By Marie Dimanche, Frantz André and Yves Engler
Protesters recently threw a Molotov cocktail and burnt tires in front of the Canadian Embassy in Port-au-Prince. At another rally demonstrators hurled rocks at the embassy and a protester was filmed holding a sign saying: “Fuck USA. Merde la France. Fuck Canada.”
While jarring for most Canadians, these acts reflect the anger of an impoverished people fed up with foreign governments dictating their affairs.
For more than a year Haitians have been engaged in a remarkable popular uprising against a corrupt and repressive foreign-backed president. Since September schools and businesses in Port-au-Prince have for the most part been shut due to protests challenging the president, racism and economic inequality. However, Haitians are also rejecting Canadian foreign policy.
Jovenel Moïse remains president because he has the backing of Canada, France, the United States and other members of the so-called “Core Group.” Canada provides the unpopular president with important financial, policing and diplomatic support.
During the past decade and a half, Haitians have increasingly identified Canada with the country’s historic influencers. Michel Vastel, a prominent Québec journalist, reported that a secret meeting took place on Jan. 31, 2003 in Ottawa, where officials discussed Haiti’s future. No Haitian representative was invited to the summit where high level officials from the U.S., Canada, France and the Organization of American States discussed overthrowing elected president Jean-Bertrand Aristide, putting the country under international trusteeship and resurrecting Haiti’s dreaded military.
Thirteen months after that meeting, the U.S., France and Canada ousted Aristide. For the next two years they imposed a government responsible for thousands of deaths. The coup also ushered in a UN military force whose reckless sewage disposal caused a cholera epidemic that took 10,000 lives.
After the country was struck by a deadly earthquake in 2010, Canadian officials continued their inhumane and antidemocratic course. According to internal government documents the Canadian Press examined a year after the disaster, officials in Ottawa feared a post-earthquake power vacuum could lead to a “popular uprising.” One briefing note marked “secret” explained: “Political fragility has increased, the risks of a popular uprising, and has fed the rumour that ex-president Jean-Bertrand Aristide, currently in exile in South Africa, wants to organize a return to power.” The documents also explained the importance of strengthening the Haitian authorities’ ability “to contain the risks of a popular uprising.” To police Haiti’s traumatized and suffering population 2,050 Canadian troops were deployed alongside 12,000 US soldiers and 1,500 UN troops (8,000 UN soldiers were already there).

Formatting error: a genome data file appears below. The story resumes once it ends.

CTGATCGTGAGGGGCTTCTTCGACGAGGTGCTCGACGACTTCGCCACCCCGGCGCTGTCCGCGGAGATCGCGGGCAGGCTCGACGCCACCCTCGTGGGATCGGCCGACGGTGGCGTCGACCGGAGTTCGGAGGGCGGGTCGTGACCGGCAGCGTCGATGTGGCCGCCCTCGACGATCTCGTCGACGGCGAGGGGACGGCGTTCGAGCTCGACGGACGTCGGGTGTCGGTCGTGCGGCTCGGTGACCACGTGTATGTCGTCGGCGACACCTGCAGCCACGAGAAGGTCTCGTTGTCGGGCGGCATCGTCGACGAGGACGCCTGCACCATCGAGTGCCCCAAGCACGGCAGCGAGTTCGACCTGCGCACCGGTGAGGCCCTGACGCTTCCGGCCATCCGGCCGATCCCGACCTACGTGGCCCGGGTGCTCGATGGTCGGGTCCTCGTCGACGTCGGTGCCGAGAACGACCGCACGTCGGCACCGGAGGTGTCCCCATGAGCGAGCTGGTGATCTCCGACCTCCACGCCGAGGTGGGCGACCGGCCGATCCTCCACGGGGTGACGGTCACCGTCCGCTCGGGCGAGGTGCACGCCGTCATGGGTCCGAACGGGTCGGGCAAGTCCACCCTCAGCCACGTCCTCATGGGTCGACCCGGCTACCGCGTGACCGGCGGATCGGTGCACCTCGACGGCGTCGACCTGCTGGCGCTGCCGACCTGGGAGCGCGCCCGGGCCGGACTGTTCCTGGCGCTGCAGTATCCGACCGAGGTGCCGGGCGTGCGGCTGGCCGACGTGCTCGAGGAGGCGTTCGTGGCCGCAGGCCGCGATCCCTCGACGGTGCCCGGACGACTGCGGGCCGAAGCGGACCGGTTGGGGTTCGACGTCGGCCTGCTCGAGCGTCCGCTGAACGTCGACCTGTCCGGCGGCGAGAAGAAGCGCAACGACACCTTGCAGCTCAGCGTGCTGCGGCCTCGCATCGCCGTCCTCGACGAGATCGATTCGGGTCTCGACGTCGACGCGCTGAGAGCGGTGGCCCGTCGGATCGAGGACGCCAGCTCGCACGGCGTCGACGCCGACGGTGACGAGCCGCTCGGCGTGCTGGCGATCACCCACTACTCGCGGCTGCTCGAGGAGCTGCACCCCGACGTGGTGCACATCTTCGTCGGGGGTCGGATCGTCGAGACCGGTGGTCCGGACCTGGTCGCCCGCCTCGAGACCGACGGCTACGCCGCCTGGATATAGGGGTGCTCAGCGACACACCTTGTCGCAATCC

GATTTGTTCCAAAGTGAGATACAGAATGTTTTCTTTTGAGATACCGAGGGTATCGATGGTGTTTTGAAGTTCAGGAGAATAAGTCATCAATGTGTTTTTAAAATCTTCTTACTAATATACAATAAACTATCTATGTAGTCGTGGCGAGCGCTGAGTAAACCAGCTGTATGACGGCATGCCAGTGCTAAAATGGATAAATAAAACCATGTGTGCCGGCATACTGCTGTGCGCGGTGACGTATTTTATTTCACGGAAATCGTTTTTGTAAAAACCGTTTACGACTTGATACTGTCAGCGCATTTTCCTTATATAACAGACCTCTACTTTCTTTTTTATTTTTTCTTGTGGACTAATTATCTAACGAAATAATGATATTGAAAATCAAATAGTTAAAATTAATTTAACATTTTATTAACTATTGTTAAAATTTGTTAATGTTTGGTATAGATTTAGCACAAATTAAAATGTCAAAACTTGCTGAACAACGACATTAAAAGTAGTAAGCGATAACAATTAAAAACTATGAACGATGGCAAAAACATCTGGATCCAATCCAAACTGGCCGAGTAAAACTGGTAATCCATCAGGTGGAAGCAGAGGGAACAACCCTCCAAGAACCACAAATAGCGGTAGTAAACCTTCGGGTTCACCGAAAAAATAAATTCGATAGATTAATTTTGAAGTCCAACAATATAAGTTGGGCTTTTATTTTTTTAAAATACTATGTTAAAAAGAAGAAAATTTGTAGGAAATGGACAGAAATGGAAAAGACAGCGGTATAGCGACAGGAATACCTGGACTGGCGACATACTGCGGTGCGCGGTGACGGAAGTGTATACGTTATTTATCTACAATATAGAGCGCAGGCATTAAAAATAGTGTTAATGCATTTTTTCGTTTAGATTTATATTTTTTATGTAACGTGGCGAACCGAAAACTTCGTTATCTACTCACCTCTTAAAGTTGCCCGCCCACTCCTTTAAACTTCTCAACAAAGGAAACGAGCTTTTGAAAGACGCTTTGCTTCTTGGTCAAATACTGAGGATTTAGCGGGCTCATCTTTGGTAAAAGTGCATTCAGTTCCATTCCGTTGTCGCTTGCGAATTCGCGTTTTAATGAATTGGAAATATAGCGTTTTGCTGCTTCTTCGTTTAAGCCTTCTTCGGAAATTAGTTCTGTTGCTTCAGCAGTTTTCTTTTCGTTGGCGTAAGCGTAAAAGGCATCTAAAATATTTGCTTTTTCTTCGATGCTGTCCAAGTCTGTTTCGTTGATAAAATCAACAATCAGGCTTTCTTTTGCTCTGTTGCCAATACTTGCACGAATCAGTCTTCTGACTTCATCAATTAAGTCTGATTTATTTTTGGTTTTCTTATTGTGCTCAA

A year after the earthquake the U.S. and Canada forced third place presidential candidate, Michel Martelly, into the runoff of an election that barred Aristide’s party. The central figure in the multi-billion dollar corruption scandal that has spurred recent protests, Martelly is Moïse’s mentor.
It’s no wonder Haitians are angry with the Canadian government. But, an alternative Canadian position is also being put forward. On Oct. 31, Québec’s National Assembly unanimously endorsed a motion declaring “our unreserved solidarity with the Haitian people and their desire to find a stable and secure society. ” It urges “support for any peaceful and democratic exit from the crisis coming from Haitian civil society actors.” A week earlier the Concertation pour Haïti, a collection of Québec NGOs and unions, called for “Canada to make the right choice and use its influence in the international community to support” a presidential transition.Last week David Suzuki, Amir Khadir, Roger Waters, Maude Barlow, Yann Martel and more than 100 other writers, musicians, activists and professors signed an open letter requesting that “the Canadian government stop backing a corrupt, repressive and illegitimate Haitian president.”
It is time for a change in Canadian policy in Haiti.Marie Dimanche is founder of Solidarité Québec-Haiti #Petrochallenge 2019. Frantz André is with Comité d’action des personnes sans statut and Solidarité Québec-Haiti. Yves Engler is a member of Solidarité Québec-Haiti and author of 10 books.
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